Flood irrigation is a common practice on the southwestern United States. It involves opening a valve to release water at a high volumetric flow rate. As this water moves through a farmer’s field, it takes the form of a thin film, gradually moving across all the land to be farmed.

Improper watering is an unacceptable result of flood irrigation. In a region in which water is scarce, it is unfair to waste water. In some cases, too much water may damage nearby properties. In order to avoid overwatering crops, a farmer practicing flood irrigation must walk out to his or her field at regular intervals for up to 36 hours. Every time, he or she must monitor the distance the water has traveled. When the water has traveled a sufficient distance, the farmer must walk to the valve and manually turn off the water. Since flood irrigation is typically done every two to three weeks, it can be a draining process that takes energy out of the farmer and prevents him or her from getting much needed rest. Furthermore, flood irrigation can only be done when given permission by water authorities. This further takes away a farmer’s ability to make his or her own schedule, making flood irrigation more inconvenient.

Instead of these constant manual checks, a system of pylons can do the work for the farmer. The pylons will be equipped with technology that could sense when water hits them. These pylons will then be connected to a central hub. This hub will communicate with a motor controlling the valve, enabling water to be turned on and off remotely. Additionally, a webpage will be available to see the progress of the flood irrigation, allowing the farmer to monitor his or her crops remotely.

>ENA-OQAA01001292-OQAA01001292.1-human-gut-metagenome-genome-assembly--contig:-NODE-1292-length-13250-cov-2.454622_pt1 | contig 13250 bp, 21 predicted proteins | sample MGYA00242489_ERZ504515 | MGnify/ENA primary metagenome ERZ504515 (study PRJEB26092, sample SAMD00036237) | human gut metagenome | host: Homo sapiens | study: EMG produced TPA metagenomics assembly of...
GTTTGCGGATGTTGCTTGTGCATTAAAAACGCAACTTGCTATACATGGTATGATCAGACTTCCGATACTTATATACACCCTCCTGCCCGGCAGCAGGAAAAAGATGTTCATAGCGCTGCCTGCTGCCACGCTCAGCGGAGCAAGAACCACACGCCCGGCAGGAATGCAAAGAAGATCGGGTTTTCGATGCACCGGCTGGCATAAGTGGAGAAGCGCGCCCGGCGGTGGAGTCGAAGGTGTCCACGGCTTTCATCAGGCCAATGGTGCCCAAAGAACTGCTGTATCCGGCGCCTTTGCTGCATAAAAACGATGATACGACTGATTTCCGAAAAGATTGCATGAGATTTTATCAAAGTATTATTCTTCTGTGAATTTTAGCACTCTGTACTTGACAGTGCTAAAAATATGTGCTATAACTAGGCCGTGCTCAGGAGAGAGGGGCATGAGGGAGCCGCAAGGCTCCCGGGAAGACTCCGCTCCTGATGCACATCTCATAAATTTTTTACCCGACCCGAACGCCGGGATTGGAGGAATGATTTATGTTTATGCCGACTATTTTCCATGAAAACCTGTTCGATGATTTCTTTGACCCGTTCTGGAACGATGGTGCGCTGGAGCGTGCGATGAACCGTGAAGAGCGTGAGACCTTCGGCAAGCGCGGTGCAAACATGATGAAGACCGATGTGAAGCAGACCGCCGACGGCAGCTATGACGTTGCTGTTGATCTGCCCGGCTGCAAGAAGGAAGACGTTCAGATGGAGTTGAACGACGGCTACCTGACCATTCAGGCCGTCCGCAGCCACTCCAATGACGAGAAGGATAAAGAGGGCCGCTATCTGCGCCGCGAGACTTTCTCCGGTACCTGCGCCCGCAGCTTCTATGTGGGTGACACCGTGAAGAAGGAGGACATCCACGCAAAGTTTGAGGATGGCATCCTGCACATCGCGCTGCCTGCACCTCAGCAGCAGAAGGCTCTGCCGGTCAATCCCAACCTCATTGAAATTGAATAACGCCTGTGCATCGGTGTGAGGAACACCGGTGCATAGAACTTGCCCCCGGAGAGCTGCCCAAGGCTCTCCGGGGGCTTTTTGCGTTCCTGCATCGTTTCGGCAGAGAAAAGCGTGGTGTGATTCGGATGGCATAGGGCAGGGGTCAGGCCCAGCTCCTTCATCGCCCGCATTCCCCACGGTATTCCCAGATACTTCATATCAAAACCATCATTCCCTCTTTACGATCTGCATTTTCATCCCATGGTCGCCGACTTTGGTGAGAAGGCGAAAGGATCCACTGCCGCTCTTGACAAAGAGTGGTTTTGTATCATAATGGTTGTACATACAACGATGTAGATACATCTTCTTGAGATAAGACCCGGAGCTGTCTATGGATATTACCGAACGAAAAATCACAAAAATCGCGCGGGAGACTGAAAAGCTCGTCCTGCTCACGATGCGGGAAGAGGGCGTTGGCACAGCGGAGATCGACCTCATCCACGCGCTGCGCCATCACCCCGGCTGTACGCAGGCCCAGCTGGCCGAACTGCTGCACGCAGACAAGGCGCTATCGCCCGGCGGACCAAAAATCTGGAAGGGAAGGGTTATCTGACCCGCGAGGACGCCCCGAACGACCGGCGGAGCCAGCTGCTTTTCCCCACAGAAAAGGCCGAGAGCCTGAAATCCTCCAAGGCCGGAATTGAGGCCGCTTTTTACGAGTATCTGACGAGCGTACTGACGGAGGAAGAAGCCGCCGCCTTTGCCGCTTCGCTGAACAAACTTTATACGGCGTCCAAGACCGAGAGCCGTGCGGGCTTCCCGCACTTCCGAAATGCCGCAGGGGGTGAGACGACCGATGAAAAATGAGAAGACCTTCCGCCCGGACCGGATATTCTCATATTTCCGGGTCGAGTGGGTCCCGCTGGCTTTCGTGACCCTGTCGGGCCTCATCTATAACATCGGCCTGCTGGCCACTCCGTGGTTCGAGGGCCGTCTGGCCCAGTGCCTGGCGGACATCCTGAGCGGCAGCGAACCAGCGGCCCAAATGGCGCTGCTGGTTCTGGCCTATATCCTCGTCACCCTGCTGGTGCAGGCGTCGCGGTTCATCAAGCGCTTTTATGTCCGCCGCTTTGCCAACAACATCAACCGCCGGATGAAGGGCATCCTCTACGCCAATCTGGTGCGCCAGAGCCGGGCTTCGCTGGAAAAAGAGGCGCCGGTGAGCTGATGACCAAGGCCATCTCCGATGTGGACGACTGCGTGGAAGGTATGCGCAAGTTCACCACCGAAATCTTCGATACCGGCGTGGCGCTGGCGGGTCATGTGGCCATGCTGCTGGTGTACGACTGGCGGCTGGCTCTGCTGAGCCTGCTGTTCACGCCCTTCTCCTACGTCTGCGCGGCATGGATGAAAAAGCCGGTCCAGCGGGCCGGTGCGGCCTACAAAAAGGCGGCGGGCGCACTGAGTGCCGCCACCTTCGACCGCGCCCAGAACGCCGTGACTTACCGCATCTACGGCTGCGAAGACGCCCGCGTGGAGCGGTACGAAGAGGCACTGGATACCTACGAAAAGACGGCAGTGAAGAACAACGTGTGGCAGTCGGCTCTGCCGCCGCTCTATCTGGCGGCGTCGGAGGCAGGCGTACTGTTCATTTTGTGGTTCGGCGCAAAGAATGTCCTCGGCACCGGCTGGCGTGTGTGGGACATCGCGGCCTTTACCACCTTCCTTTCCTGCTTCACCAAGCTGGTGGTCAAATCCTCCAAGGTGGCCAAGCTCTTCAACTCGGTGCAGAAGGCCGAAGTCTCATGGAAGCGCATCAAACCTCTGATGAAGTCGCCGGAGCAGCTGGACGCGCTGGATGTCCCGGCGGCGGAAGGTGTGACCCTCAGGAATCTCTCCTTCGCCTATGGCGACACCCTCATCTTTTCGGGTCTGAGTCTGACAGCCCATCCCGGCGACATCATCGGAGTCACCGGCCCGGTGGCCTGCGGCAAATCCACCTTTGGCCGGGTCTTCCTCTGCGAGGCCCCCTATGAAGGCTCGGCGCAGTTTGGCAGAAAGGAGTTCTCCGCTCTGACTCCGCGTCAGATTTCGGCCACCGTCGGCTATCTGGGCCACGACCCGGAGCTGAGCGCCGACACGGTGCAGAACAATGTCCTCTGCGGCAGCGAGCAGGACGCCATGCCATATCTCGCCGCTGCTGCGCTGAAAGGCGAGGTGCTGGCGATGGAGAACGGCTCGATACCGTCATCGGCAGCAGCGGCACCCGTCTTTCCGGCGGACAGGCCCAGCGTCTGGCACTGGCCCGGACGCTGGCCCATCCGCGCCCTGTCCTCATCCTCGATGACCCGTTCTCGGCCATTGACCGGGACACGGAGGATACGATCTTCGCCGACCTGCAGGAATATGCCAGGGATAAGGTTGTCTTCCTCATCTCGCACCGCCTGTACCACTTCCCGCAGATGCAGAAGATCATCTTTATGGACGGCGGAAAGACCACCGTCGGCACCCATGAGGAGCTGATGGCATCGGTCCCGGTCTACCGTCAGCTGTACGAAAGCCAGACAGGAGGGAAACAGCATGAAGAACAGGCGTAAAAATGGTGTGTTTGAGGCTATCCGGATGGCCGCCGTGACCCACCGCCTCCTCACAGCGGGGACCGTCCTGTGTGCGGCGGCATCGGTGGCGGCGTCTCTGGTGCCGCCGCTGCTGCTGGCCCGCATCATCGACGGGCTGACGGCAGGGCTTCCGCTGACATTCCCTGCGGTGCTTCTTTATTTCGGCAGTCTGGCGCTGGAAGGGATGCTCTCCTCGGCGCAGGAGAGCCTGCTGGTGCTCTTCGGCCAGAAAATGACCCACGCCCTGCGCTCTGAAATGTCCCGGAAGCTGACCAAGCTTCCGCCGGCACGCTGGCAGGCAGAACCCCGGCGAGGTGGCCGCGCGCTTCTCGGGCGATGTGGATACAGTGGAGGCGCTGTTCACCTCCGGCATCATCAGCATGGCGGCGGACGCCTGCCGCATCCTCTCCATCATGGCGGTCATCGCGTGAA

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The Project


One of the most critical components of our system is the pylon. The pylon uses a resistive water sensor in order to determine if water is present. The pylon constantly relays whether it is wet or dry to the hub so the rest of the system can respond as quickly as possible. Additionally, the LiPO battery used to power the pylon is charged by a solar panel and an LT3652 solar charging microchip. When the pylon is not being used, it enters a sleep mode, during which it conserves the majority of its energy. Because the pylon uses very little power, the solar panel adequately keeps the pylon charged such that the system is always ready to be used.

Figure 1: Pylon Physical Build


The valve is responsible for opening and closing the gate which holds back the water for the field. In order to control this functioning two relays are used. One of the relays on the valve board controls the power to the servo (whether the motor is on or off) and the other relay controls the polarity of the servo (whether the valve is opening or closing). The servo runs until the internal limit switches cuts the power, stopping the valve in either the “open” or “closed” position. The user is able to control the status of the valve either from the central hub station or from the website. The valves are powered the same way as the pylons.


The Hub is another way for the user to interact with the system. Through the touch screen attached to the raspberry pi, the user can view the status of the pylons and valves. This allows the user to open and close valves, check the status of the pylon, pair pylons and valves, reset pylons and valves, and sync new devices to the system.

User Interface: